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      Homozygous nonsense and frameshift mutations of the ACTH receptor in children with familial glucocorticoid deficiency (FGD) are not associated with long-term mineralocorticoid deficiency

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          Familial glucocorticoid deficiency (FGD) is a rare autosomal recessive disease characterized by isolated glucocorticoid deficiency with preserved mineralocorticoid secretion. Mutations in the ACTH receptor (MC2R) account for approximately 25% of all FGD cases, but since these are usually missense mutations, a degree of receptor function is frequently retained. A recent report, however, suggested that disturbances in the renin–aldosterone axis were seen in some patients with potentially more severe MC2R mutations. Furthermore, MC2R knock out mice have overt aldosterone deficiency and hyperkalaemia despite preservation of a normal zona glomerulosa. We wished to determine whether a group of patients with severe nonsense mutations of the MC2R exhibited evidence of mineralocorticoid deficiency, thereby challenging the conventional diagnostic feature of FGD which might result in diagnostic misclassification.


          Clinical review of patients with nonsense MC2R mutations.


          Between 1993 and 2008, 164 patients with FGD were screened for mutations in the MC2R. Totally 42 patients (34 families) were found to have mutations in the MC2R. Of these, 6 patients (4 families) were found to have homozygous nonsense or frameshift mutations.


          Mild disturbances in the renin–angiotensin–aldosterone axis were noted in four out of six patients, ranging from slightly elevated plasma renin levels to low aldosterone levels, although frank mineralocorticoid deficiency or electrolyte disturbance were not found. No patient required fludrocortisone replacement.


          Severe nonsense and frameshift MC2R mutations are not associated with clinically significant mineralocorticoid deficiency and are thus unlikely to require long-term mineralocorticoid replacement.

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          Most cited references 16

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          Mutation nomenclature extensions and suggestions to describe complex mutations: a discussion.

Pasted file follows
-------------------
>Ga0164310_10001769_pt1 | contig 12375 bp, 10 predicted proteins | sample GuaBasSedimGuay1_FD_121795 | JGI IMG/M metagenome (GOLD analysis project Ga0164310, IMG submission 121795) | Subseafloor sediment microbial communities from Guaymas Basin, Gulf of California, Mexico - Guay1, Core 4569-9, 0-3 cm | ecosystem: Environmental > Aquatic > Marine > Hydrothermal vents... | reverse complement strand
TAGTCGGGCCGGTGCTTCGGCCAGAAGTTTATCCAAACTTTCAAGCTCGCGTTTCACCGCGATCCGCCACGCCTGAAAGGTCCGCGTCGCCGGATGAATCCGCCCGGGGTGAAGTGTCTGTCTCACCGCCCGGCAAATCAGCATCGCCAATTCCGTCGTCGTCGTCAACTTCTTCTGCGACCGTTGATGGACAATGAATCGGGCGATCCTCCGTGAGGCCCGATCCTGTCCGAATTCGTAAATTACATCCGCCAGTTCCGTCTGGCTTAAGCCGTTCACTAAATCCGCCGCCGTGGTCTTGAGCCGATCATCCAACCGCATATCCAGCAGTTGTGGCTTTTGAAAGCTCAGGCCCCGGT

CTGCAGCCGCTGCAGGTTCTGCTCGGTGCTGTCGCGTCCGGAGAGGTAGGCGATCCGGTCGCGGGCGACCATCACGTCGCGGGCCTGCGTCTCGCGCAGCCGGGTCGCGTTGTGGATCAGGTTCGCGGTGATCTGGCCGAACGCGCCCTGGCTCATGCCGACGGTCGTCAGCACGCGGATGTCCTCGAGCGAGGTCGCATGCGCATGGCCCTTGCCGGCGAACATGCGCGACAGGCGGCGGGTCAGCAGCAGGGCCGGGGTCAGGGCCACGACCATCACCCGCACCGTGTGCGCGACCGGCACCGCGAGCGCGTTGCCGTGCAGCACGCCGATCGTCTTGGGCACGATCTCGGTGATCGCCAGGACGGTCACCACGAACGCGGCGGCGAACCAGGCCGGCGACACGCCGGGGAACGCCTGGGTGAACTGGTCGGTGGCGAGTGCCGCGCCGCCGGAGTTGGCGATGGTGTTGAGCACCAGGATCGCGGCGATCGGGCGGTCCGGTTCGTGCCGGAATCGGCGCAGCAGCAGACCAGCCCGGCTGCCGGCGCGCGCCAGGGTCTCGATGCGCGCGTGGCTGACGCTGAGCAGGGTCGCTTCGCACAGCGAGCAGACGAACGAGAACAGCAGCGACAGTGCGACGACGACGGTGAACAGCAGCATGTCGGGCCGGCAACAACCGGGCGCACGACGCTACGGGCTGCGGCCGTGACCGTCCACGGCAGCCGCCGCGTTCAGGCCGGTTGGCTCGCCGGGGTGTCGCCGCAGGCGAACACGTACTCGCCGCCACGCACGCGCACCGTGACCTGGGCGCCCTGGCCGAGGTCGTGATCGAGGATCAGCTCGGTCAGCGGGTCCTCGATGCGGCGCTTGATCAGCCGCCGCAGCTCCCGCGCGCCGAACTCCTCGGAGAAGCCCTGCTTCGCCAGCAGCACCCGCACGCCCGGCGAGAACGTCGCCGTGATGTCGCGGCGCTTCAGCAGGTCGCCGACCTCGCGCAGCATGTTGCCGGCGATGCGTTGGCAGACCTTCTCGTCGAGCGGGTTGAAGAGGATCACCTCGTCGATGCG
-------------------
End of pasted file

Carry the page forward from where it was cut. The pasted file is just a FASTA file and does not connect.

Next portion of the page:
Consistent gene mutation nomenclature is essential for efficient and accurate reporting, testing, and curation of the growing number of disease mutations and useful polymorphisms being discovered in the human genome. While a codified mutation nomenclature system for simple DNA lesions has now been adopted broadly by the medical genetics community, it is inherently difficult to represent complex mutations in a unified manner. In this article, suggestions are presented for reporting just such complex mutations. Copyright 2000 Wiley-Liss, Inc.
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            Familial glucocorticoid deficiency associated with point mutation in the adrenocorticotropin receptor.

            Familial glucocorticoid deficiency is an uncommon disorder that appears to be due to congenital insensitivity or resistance to adrenocorticotropin (ACTH), and is usually inherited in an autosomal recessive pattern. We investigated the DNA base sequence in a family with this condition by polymerase chain reaction amplification of DNA with pairs of primers that span the ACTH-receptor domain. The affected male proband showed a single base mutation, ser74-->ile, in the sequence coding for the second transmembrane domain of the ACTH receptor. A similar defect was found in an affected sister, a normal sequence in an unaffected brother, and both alleles in each parent. This is only the second clinical disorder associated with a GTP-binding-protein-linked hormone-receptor mutation.